Words & Deeds

Donald Trump comedian draws laughs in Boise all weekend

Comedian Bob DiBuono as Donald Trump on “The Nightly Show with Larry Wilmore.”
Comedian Bob DiBuono as Donald Trump on “The Nightly Show with Larry Wilmore.” Comedy Central

When comedian Bob DiBuono started working up a Donald Trump impression six months ago, he had a specific goal: Get on “Saturday Night Live.”

“That’s really the only forum for people that do voices,” explains DiBuono, who is headlining at Liquid Laughs, 405 S. 8th St., in Boise through Sunday.

“SNL” hasn’t called yet, but DiBuono has appeared about a dozen times since March on Comedy Central’s “The Nightly Show with Larry Wilmore.” His take on Trump is jaw-dropping — from the way he moves his mouth to his choice of words.

It’s been a career changer for DiBuono, 47, who is based in New York City.

“Every artist — you look for that one break, whatever that is, that gets you exposure,” he says. “This has been it for me.”

DiBuono spends about 25 percent of his stand-up routine doing voices. About 4 minutes is spent on Trump, whose polarizing real-life personality bleeds onto the comedy stage. The impression is almost divisive, DiBuono says.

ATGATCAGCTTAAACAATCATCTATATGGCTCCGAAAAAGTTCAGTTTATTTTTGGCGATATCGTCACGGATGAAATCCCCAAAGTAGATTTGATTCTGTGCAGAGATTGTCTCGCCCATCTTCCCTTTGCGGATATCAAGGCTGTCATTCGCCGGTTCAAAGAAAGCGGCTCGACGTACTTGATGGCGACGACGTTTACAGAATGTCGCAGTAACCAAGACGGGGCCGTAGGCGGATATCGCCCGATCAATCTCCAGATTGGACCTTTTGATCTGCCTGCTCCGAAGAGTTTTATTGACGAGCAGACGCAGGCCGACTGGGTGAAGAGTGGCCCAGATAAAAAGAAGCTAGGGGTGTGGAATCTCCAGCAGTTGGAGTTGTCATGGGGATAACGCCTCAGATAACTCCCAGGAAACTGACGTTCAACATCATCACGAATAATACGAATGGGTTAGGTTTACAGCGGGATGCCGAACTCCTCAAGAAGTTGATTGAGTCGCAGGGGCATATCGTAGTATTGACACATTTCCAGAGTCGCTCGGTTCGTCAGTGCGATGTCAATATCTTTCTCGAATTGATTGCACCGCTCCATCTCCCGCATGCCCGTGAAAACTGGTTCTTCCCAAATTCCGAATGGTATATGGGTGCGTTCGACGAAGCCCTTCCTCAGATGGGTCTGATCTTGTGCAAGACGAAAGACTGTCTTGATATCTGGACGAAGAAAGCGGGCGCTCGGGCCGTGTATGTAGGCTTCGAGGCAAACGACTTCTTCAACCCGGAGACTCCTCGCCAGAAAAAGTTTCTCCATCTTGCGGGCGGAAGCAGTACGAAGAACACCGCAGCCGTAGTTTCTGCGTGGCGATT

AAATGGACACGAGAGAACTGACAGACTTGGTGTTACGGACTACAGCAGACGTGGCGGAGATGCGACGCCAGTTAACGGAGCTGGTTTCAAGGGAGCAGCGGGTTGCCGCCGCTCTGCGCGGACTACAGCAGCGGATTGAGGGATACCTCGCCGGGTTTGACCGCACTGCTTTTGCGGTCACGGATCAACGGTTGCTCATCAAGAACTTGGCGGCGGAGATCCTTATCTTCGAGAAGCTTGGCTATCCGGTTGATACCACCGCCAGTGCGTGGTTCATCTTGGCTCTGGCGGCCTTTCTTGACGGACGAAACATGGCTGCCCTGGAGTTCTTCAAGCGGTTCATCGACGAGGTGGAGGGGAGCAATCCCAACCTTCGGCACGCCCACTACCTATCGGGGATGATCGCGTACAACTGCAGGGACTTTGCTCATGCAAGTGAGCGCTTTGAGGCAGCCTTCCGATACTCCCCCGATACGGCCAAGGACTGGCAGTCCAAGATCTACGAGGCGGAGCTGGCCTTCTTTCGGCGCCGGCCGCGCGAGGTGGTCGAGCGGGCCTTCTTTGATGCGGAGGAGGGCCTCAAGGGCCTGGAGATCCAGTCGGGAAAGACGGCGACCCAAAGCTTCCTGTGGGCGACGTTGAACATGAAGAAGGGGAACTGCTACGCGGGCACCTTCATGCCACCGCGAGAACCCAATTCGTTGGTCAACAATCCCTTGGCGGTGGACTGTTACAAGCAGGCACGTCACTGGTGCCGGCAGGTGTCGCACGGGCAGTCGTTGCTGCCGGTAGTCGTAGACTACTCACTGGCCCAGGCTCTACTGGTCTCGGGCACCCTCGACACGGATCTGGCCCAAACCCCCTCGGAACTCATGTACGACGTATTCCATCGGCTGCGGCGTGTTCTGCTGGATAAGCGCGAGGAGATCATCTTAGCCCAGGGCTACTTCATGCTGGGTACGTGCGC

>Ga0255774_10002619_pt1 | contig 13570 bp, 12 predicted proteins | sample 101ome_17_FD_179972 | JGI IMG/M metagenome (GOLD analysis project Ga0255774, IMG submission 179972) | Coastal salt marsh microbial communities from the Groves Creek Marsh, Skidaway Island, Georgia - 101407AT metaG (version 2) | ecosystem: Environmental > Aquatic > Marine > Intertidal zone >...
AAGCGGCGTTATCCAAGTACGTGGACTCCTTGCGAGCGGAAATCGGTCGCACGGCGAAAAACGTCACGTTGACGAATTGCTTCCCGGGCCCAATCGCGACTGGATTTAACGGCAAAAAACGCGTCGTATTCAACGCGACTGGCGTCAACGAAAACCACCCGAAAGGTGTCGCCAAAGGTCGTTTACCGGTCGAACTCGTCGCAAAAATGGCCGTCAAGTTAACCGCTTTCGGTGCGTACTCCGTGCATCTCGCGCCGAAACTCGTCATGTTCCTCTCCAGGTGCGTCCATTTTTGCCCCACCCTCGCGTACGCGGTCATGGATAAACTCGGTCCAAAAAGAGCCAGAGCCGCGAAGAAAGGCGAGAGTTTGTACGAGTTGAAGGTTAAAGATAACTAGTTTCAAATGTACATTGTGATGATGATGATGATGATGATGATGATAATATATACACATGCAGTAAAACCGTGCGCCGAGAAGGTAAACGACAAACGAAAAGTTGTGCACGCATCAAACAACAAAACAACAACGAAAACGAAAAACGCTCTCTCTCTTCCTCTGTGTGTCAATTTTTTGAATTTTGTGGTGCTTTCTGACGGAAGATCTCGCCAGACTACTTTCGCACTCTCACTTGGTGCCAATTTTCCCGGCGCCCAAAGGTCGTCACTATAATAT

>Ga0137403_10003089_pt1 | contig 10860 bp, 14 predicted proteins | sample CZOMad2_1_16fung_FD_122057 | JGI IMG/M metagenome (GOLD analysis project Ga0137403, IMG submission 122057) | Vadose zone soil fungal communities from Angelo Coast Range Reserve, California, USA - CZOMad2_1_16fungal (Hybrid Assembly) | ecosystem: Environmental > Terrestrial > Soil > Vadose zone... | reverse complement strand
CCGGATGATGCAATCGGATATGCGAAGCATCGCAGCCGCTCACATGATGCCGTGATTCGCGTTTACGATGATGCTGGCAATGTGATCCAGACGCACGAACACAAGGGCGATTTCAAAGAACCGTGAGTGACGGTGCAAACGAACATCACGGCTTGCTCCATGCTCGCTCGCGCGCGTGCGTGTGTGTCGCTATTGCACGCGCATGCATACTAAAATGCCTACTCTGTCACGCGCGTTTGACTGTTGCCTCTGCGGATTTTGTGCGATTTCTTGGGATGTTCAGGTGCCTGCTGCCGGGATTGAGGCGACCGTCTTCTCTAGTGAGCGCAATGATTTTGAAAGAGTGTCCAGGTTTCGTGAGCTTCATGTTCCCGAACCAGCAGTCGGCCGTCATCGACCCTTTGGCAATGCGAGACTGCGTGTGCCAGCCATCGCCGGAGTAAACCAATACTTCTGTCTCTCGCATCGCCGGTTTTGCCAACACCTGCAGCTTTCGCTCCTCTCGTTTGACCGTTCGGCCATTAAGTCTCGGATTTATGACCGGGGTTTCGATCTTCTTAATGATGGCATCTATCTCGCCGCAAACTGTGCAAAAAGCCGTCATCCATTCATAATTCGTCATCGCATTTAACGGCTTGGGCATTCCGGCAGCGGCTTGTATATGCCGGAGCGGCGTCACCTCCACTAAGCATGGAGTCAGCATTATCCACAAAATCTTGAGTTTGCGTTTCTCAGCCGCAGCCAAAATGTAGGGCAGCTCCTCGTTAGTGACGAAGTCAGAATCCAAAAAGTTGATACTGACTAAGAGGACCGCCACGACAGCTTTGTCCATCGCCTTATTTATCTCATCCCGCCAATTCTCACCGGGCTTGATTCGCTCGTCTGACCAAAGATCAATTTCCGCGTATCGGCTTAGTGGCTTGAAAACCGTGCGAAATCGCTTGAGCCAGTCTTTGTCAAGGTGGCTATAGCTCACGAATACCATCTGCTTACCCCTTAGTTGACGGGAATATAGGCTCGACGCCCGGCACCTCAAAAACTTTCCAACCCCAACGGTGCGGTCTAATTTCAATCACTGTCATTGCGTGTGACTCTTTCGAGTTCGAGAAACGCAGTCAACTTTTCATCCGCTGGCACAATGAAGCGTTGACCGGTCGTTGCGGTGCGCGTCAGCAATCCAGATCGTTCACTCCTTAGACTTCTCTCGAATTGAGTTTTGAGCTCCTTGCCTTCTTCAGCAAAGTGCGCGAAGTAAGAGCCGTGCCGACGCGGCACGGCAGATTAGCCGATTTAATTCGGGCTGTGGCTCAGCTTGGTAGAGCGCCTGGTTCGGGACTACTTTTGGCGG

“You get people who love it, and people who almost get angry: ‘Oh god, he’s so good at it, it’s making me start to not like this impression.’ ”

That’s a side effect of politically charged impressions. People who don’t like the politician inherently appreciate the idea of making fun of someone.

“But the other people feel intrinsically emotionally attached to the person that you’re impersonating,” DiBuono says, “and they almost feel like they have to defend that person. That’s what’s hilarious when you do an impression. It’s like you’re putting down their father. It’s nuts!”

DiBuono is careful to let stand-up audiences know that he has no political agenda. That being said?

“I want Trump to win it, because if he wins, I’ll be rich,” he says, laughing. “Even if the world blows up. I’m willing to risk the health of the United States and our well-being for me to be successful. I’m pretty selfish.”

DiBuono’s has lots of other excellent impressions. He’s done Bill Clinton on CNN. His imitation of actor Matt Dillon has confused listeners of Jim Breuer’s radio show. (“They really thought it was Matt Dillon,” DiBuono says, laughing again. “They’d think, ‘This guy’s a jerk!’ ”)

But the reaction to Trump has been nothing short of, well — “unbelievable,” to use a Trump phrase executed to perfection by DiBuono.

As for “SNL”? DiBuono still hasn’t given up hope.

“They certainly know I exist now,” he says.

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